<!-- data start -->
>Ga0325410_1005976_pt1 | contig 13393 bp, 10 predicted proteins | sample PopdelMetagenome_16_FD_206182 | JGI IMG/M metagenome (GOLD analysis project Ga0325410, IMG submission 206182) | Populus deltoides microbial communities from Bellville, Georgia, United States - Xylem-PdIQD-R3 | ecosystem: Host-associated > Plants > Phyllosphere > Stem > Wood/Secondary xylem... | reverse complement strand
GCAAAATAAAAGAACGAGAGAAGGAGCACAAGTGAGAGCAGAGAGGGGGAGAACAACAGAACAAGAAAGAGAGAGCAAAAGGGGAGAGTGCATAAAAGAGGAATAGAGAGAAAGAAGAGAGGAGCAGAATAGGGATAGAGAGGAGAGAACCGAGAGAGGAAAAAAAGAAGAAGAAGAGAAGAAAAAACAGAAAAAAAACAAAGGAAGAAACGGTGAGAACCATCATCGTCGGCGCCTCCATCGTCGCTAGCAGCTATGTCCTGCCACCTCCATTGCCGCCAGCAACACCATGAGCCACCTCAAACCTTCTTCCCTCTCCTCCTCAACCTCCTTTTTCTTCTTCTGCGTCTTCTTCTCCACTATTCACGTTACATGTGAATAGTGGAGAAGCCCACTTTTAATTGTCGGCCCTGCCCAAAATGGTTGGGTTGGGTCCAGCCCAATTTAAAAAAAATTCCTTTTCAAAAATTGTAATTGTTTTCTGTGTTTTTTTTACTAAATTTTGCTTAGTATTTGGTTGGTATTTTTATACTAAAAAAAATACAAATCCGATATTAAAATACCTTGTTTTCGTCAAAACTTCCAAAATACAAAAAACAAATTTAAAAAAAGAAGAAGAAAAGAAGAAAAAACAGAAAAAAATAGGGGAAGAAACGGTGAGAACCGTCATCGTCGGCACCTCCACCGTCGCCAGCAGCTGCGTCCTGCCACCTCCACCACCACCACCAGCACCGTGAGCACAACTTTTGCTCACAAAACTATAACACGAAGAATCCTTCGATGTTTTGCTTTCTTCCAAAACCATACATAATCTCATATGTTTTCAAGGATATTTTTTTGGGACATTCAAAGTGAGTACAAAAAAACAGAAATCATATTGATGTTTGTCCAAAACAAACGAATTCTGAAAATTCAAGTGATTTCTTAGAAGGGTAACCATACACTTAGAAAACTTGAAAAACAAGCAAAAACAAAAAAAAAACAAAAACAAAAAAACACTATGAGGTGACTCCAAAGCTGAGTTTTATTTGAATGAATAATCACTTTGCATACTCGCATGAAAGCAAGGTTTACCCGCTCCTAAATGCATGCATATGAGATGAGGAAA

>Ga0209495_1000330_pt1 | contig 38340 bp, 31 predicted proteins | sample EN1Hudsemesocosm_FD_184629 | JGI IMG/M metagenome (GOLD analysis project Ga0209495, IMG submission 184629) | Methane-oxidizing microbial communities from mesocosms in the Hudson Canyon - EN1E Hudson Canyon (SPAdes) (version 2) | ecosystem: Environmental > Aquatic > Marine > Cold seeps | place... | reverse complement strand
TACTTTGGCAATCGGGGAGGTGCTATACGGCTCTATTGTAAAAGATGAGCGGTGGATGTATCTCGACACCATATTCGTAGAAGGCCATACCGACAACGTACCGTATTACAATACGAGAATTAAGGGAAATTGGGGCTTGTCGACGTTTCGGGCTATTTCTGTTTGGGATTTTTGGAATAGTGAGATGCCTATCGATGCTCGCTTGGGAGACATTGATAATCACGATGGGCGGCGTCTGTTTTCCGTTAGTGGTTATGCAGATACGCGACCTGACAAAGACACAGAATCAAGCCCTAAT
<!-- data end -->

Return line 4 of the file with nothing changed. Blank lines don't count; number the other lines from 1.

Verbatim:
TACTTTGGCAATCGGGGAGGTGCTATACGGCTCTATTGTAAAAGATGAGCGGTGGATGTATCTCGACACCATATTCGTAGAAGGCCATACCGACAACGTACCGTATTACAATACGAGAATTAAGGGAAATTGGGGCTTGTCGACGTTTCGGGCTATTTCTGTTTGGGATTTTTGGAATAGTGAGATGCCTATCGATGCTCGCTTGGGAGACATTGATAATCACGATGGGCGGCGTCTGTTTTCCGTTAGTGGTTATGCAGATACGCGACCTGACAAAGACACAGAATCAAGCCCTAAT